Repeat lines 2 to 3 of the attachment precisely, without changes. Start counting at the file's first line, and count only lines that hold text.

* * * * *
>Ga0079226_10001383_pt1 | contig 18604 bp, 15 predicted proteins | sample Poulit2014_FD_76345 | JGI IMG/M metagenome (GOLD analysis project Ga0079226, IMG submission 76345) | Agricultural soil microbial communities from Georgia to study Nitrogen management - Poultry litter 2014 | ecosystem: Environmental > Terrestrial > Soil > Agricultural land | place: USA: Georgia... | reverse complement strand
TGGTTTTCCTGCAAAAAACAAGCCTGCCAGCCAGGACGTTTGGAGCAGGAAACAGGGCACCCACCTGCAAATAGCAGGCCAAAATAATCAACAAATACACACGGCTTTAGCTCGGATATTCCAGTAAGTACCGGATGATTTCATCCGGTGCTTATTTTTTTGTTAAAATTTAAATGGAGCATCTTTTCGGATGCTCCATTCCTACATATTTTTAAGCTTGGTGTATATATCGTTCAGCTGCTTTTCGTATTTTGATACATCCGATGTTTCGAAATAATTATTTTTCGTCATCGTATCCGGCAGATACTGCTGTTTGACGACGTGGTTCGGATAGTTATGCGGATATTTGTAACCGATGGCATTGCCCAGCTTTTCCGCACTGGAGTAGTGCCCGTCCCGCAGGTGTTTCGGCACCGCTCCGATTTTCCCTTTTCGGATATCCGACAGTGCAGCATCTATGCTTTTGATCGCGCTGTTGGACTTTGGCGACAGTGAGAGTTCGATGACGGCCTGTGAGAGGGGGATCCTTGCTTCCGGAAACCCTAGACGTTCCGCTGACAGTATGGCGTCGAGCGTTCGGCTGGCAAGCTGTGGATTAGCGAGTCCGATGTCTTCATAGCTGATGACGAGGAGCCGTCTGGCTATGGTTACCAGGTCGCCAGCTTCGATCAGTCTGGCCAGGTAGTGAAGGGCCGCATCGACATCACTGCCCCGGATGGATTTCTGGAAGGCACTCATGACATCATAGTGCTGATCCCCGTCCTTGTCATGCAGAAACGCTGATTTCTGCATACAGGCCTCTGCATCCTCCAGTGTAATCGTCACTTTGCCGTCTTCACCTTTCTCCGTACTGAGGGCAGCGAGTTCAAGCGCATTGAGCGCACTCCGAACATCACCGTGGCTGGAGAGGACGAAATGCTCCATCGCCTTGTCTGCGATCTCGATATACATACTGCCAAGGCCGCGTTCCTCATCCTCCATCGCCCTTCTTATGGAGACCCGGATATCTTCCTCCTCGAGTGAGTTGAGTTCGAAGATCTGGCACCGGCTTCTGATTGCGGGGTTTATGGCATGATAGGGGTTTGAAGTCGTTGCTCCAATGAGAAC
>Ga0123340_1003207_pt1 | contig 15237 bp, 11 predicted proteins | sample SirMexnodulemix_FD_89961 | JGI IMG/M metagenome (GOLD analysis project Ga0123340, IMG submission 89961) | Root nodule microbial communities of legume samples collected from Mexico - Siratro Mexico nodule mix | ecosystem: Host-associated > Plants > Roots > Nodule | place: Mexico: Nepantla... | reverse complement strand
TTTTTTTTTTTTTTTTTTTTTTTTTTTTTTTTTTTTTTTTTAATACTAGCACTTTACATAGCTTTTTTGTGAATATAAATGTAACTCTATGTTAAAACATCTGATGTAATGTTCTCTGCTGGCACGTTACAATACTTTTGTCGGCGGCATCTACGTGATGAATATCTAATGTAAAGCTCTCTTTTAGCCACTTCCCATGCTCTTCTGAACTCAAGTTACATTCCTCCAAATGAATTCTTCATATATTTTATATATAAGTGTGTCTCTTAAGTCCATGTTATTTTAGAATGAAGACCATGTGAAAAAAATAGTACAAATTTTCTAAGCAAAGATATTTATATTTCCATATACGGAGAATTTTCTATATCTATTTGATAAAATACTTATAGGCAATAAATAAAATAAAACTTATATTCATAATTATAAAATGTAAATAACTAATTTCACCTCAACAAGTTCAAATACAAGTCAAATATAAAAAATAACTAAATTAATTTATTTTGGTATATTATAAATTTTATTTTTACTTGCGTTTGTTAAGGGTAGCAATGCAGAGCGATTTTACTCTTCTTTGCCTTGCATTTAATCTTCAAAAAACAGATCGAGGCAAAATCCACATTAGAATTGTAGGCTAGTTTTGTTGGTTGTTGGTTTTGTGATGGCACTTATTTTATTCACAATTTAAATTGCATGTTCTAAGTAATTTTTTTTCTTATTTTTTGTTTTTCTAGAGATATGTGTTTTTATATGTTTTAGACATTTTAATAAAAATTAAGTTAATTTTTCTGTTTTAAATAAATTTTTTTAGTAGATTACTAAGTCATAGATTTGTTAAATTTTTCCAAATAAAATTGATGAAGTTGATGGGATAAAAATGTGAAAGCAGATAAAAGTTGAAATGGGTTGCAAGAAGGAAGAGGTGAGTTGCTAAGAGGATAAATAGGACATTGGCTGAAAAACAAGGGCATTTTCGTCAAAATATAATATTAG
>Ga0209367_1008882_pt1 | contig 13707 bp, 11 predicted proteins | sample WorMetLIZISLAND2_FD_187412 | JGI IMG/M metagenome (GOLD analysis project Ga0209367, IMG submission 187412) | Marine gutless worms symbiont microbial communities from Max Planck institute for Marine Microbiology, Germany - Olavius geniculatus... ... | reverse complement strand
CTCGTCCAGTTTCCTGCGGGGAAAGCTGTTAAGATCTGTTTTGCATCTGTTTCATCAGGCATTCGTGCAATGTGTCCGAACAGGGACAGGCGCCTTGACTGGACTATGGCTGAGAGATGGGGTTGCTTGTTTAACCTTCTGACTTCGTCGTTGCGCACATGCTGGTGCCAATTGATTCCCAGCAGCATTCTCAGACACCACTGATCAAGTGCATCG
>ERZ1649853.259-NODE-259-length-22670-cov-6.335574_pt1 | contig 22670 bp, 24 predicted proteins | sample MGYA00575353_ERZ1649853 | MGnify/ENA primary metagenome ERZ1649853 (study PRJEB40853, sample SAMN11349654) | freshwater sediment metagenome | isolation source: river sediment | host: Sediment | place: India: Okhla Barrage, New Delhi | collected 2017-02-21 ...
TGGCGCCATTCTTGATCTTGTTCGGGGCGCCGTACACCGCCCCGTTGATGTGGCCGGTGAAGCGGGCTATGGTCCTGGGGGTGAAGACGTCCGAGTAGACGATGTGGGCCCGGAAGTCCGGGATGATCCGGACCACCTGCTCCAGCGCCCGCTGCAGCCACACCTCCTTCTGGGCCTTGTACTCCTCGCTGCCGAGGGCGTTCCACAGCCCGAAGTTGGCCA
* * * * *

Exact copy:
TGGTTTTCCTGCAAAAAACAAGCCTGCCAGCCAGGACGTTTGGAGCAGGAAACAGGGCACCCACCTGCAAATAGCAGGCCAAAATAATCAACAAATACACACGGCTTTAGCTCGGATATTCCAGTAAGTACCGGATGATTTCATCCGGTGCTTATTTTTTTGTTAAAATTTAAATGGAGCATCTTTTCGGATGCTCCATTCCTACATATTTTTAAGCTTGGTGTATATATCGTTCAGCTGCTTTTCGTATTTTGATACATCCGATGTTTCGAAATAATTATTTTTCGTCATCGTATCCGGCAGATACTGCTGTTTGACGACGTGGTTCGGATAGTTATGCGGATATTTGTAACCGATGGCATTGCCCAGCTTTTCCGCACTGGAGTAGTGCCCGTCCCGCAGGTGTTTCGGCACCGCTCCGATTTTCCCTTTTCGGATATCCGACAGTGCAGCATCTATGCTTTTGATCGCGCTGTTGGACTTTGGCGACAGTGAGAGTTCGATGACGGCCTGTGAGAGGGGGATCCTTGCTTCCGGAAACCCTAGACGTTCCGCTGACAGTATGGCGTCGAGCGTTCGGCTGGCAAGCTGTGGATTAGCGAGTCCGATGTCTTCATAGCTGATGACGAGGAGCCGTCTGGCTATGGTTACCAGGTCGCCAGCTTCGATCAGTCTGGCCAGGTAGTGAAGGGCCGCATCGACATCACTGCCCCGGATGGATTTCTGGAAGGCACTCATGACATCATAGTGCTGATCCCCGTCCTTGTCATGCAGAAACGCTGATTTCTGCATACAGGCCTCTGCATCCTCCAGTGTAATCGTCACTTTGCCGTCTTCACCTTTCTCCGTACTGAGGGCAGCGAGTTCAAGCGCATTGAGCGCACTCCGAACATCACCGTGGCTGGAGAGGACGAAATGCTCCATCGCCTTGTCTGCGATCTCGATATACATACTGCCAAGGCCGCGTTCCTCATCCTCCATCGCCCTTCTTATGGAGACCCGGATATCTTCCTCCTCGAGTGAGTTGAGTTCGAAGATCTGGCACCGGCTTCTGATTGCGGGGTTTATGGCATGATAGGGGTTTGAAGTCGTTGCTCCAATGAGAAC
>Ga0123340_1003207_pt1 | contig 15237 bp, 11 predicted proteins | sample SirMexnodulemix_FD_89961 | JGI IMG/M metagenome (GOLD analysis project Ga0123340, IMG submission 89961) | Root nodule microbial communities of legume samples collected from Mexico - Siratro Mexico nodule mix | ecosystem: Host-associated > Plants > Roots > Nodule | place: Mexico: Nepantla... | reverse complement strand